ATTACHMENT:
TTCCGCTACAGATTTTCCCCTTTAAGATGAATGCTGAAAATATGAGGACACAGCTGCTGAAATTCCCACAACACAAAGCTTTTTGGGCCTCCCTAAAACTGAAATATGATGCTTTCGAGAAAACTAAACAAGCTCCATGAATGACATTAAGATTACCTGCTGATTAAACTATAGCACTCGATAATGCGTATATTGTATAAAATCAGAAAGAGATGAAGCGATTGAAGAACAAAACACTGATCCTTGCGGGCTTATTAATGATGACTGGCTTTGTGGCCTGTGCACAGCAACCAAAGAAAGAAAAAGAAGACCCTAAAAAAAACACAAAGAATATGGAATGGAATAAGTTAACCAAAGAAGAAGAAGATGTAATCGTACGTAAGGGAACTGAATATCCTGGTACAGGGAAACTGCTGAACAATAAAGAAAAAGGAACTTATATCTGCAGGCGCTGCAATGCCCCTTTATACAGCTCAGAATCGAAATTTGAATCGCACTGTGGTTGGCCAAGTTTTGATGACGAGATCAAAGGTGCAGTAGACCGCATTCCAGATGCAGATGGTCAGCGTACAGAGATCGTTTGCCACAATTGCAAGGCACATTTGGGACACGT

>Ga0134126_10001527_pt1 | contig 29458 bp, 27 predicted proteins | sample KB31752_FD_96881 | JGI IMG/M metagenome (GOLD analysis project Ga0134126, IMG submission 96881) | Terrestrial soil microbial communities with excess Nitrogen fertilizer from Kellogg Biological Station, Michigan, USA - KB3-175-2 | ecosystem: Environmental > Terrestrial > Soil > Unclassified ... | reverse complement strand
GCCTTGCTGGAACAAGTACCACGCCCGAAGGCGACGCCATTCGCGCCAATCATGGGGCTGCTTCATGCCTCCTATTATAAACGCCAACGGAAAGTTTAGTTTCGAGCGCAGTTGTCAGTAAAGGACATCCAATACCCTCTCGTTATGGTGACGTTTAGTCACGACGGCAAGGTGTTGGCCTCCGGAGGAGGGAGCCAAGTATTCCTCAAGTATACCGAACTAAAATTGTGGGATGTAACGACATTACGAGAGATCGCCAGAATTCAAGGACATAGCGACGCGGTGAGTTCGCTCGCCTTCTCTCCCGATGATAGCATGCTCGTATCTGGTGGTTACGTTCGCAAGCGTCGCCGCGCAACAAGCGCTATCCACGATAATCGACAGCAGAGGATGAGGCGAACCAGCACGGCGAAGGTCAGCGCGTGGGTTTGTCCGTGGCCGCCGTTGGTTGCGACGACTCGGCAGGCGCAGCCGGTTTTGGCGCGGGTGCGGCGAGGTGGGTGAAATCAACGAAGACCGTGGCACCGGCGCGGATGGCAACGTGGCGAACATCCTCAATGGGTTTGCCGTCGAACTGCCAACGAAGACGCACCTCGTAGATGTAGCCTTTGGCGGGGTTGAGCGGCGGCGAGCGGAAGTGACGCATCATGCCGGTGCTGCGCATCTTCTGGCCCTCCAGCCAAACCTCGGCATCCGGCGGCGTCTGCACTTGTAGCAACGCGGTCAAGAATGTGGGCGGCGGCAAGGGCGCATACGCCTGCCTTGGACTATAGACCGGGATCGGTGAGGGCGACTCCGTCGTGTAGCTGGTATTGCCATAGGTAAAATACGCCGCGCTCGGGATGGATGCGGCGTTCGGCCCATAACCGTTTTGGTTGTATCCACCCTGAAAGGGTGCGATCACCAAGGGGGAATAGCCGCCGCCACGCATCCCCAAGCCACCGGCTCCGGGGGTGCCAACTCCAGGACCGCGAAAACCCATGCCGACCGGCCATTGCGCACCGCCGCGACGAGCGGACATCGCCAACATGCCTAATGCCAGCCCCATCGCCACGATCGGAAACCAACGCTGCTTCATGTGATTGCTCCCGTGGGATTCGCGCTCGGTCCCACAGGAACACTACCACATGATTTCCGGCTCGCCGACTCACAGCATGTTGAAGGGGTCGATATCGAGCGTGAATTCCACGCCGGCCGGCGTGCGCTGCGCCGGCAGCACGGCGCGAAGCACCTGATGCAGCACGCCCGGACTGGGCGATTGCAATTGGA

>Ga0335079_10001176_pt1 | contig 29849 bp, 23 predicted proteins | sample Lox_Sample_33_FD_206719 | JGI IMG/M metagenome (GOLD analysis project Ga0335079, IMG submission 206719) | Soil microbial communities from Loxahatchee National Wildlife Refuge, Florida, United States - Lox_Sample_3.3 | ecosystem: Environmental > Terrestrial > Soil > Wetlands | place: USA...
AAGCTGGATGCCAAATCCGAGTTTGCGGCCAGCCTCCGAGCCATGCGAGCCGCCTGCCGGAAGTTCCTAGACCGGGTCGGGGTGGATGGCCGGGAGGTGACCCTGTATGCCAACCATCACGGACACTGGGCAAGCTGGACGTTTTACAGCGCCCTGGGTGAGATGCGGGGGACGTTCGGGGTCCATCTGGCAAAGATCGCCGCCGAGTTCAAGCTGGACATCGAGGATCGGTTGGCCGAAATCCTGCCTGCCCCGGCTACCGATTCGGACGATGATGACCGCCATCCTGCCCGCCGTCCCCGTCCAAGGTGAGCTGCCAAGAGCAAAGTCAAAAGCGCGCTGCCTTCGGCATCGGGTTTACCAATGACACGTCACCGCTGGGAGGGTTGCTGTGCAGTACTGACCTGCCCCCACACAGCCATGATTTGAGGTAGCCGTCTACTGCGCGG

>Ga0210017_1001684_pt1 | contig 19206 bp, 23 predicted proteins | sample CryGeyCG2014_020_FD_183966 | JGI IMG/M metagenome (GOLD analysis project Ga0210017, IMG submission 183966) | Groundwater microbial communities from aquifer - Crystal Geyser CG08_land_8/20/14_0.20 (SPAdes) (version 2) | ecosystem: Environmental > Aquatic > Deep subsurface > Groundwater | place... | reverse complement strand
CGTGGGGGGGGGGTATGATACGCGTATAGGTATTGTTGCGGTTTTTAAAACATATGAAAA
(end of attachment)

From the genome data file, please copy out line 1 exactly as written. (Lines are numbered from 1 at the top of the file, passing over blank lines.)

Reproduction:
TTCCGCTACAGATTTTCCCCTTTAAGATGAATGCTGAAAATATGAGGACACAGCTGCTGAAATTCCCACAACACAAAGCTTTTTGGGCCTCCCTAAAACTGAAATATGATGCTTTCGAGAAAACTAAACAAGCTCCATGAATGACATTAAGATTACCTGCTGATTAAACTATAGCACTCGATAATGCGTATATTGTATAAAATCAGAAAGAGATGAAGCGATTGAAGAACAAAACACTGATCCTTGCGGGCTTATTAATGATGACTGGCTTTGTGGCCTGTGCACAGCAACCAAAGAAAGAAAAAGAAGACCCTAAAAAAAACACAAAGAATATGGAATGGAATAAGTTAACCAAAGAAGAAGAAGATGTAATCGTACGTAAGGGAACTGAATATCCTGGTACAGGGAAACTGCTGAACAATAAAGAAAAAGGAACTTATATCTGCAGGCGCTGCAATGCCCCTTTATACAGCTCAGAATCGAAATTTGAATCGCACTGTGGTTGGCCAAGTTTTGATGACGAGATCAAAGGTGCAGTAGACCGCATTCCAGATGCAGATGGTCAGCGTACAGAGATCGTTTGCCACAATTGCAAGGCACATTTGGGACACGT